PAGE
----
According to this source, the US will lose about $688 million in sales.  Of this amount, about 44% is in the form of chicken(s):
For the United States, the loss of the Russian food export market is less important. Last year, the United States exported 267,000 metric tons of chicken to Russia, worth $303 million, according to the U.S. National Chicken Council and USA Poultry & Egg Export Council. According to Gwen Sparks, a spokeswoman at the U.S. Department of Agriculture, exports of agricultural products to Russia in 2013 were valued at $1.3 billion, less than 1 percent of total U.S. agricultural exports.--Washington Post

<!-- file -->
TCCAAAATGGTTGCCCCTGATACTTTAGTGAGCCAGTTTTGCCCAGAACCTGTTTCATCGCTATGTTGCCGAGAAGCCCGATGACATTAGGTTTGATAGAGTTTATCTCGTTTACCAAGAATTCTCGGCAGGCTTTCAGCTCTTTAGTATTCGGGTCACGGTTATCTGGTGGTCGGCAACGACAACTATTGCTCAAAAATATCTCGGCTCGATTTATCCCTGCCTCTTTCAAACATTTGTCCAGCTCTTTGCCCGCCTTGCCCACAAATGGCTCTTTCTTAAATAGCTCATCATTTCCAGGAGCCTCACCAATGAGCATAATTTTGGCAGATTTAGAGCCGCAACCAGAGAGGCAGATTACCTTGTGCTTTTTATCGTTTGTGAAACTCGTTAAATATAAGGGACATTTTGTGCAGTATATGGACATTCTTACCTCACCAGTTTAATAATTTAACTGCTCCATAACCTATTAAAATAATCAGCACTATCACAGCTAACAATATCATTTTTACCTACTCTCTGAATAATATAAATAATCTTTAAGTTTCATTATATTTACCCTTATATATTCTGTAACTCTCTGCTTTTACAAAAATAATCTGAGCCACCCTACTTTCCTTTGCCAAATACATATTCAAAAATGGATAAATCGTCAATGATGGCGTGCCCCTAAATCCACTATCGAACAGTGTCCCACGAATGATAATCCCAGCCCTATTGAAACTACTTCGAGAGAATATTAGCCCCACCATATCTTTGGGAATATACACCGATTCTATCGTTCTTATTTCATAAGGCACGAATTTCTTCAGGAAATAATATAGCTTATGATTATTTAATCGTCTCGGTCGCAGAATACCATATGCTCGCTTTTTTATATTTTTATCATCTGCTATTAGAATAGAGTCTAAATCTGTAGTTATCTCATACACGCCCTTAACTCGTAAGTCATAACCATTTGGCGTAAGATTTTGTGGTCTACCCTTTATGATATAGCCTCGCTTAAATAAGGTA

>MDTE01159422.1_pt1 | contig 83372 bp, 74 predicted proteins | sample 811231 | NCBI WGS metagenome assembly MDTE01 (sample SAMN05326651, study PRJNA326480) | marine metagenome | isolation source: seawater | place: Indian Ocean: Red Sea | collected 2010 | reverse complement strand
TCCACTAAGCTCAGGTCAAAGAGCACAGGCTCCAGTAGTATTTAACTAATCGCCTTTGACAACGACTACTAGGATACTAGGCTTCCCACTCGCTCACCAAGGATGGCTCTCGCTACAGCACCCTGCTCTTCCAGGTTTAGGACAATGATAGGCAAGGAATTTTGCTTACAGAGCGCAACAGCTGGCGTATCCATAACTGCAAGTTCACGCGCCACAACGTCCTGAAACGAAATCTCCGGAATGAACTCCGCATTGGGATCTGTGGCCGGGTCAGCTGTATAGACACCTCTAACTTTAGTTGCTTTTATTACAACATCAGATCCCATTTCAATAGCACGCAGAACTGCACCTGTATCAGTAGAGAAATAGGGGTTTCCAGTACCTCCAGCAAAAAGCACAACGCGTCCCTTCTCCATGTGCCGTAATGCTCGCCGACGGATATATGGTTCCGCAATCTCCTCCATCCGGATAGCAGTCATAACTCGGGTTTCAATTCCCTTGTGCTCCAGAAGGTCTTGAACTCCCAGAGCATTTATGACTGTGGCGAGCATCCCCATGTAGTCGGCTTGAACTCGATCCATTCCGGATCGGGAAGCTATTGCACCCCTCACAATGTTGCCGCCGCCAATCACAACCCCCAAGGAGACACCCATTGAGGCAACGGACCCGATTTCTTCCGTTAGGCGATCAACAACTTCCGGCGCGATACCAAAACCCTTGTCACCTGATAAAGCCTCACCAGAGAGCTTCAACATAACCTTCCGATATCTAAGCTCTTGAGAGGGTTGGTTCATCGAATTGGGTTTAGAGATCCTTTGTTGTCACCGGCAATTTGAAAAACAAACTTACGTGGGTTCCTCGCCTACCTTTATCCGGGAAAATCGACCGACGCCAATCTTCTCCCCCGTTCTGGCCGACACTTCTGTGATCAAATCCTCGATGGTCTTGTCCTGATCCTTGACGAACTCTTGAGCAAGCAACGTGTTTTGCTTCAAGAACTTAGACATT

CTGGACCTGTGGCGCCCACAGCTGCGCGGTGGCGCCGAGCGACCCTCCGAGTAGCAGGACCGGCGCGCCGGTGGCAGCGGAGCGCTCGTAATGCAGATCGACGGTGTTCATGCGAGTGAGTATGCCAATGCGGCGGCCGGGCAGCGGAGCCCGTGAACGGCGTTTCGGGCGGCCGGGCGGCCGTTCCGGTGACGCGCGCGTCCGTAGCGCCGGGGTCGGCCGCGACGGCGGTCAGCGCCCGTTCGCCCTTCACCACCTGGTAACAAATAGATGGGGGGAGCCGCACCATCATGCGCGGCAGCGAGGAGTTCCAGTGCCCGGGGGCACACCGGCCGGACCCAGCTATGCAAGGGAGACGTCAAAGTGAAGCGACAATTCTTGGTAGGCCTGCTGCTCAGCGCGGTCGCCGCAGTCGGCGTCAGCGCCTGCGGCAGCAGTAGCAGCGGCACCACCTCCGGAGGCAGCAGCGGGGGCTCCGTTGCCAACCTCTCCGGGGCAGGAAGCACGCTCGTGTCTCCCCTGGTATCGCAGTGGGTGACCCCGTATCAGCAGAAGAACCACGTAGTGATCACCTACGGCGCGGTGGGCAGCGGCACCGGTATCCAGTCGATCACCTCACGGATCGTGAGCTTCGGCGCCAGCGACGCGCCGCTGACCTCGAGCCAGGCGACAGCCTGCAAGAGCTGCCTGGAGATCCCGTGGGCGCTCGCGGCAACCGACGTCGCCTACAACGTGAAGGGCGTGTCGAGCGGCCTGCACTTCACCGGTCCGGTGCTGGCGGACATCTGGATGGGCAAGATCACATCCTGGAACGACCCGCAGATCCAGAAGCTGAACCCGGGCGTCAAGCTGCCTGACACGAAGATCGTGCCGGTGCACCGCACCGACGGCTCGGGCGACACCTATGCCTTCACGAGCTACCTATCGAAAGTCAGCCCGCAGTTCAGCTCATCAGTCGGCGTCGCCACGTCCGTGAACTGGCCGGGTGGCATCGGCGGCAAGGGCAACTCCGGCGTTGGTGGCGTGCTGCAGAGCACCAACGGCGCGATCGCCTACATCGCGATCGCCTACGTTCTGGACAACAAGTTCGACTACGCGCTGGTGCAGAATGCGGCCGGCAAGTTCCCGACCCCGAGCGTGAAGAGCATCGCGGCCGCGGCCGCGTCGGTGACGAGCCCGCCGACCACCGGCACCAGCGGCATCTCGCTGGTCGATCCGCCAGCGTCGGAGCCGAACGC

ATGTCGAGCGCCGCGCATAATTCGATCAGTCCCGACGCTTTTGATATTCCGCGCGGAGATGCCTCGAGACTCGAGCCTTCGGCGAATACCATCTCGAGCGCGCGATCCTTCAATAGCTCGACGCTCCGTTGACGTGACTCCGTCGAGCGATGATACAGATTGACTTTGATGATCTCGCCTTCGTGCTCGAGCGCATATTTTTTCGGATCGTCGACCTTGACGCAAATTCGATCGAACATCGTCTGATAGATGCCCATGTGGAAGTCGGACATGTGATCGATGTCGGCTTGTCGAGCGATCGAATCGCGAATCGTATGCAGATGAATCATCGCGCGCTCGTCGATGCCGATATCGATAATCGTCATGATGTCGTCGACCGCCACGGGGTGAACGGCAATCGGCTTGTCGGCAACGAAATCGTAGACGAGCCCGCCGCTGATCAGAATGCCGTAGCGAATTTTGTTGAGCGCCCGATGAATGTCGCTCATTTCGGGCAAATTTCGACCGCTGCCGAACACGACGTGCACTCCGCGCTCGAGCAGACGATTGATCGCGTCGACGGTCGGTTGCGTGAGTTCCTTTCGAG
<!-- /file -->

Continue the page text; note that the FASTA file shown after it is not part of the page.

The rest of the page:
Less than 1% of total exports. Sanctions, Smank-tions.  Is that all you got, Vlad?
Infographic: The Countries Hardest Hit By Russia's Trade Ban | Statista
You will find more statistics at Statista

Friday, August 22, 2014

The rise of the robots! In the movies the heroes usually win that battle. How will the Labor Markets fair?

A nice graphic from MIT Technology Review on the rise in the use of robotics in manufacturing versus the change in manufacturing employment.  It certainly is a mixed bag in terms of the relationship (as they note in the graphic).

There is no question that the two will be co-joined in the short and long(er) term as the workplace changes and labor adapts to new technology, and vice versa.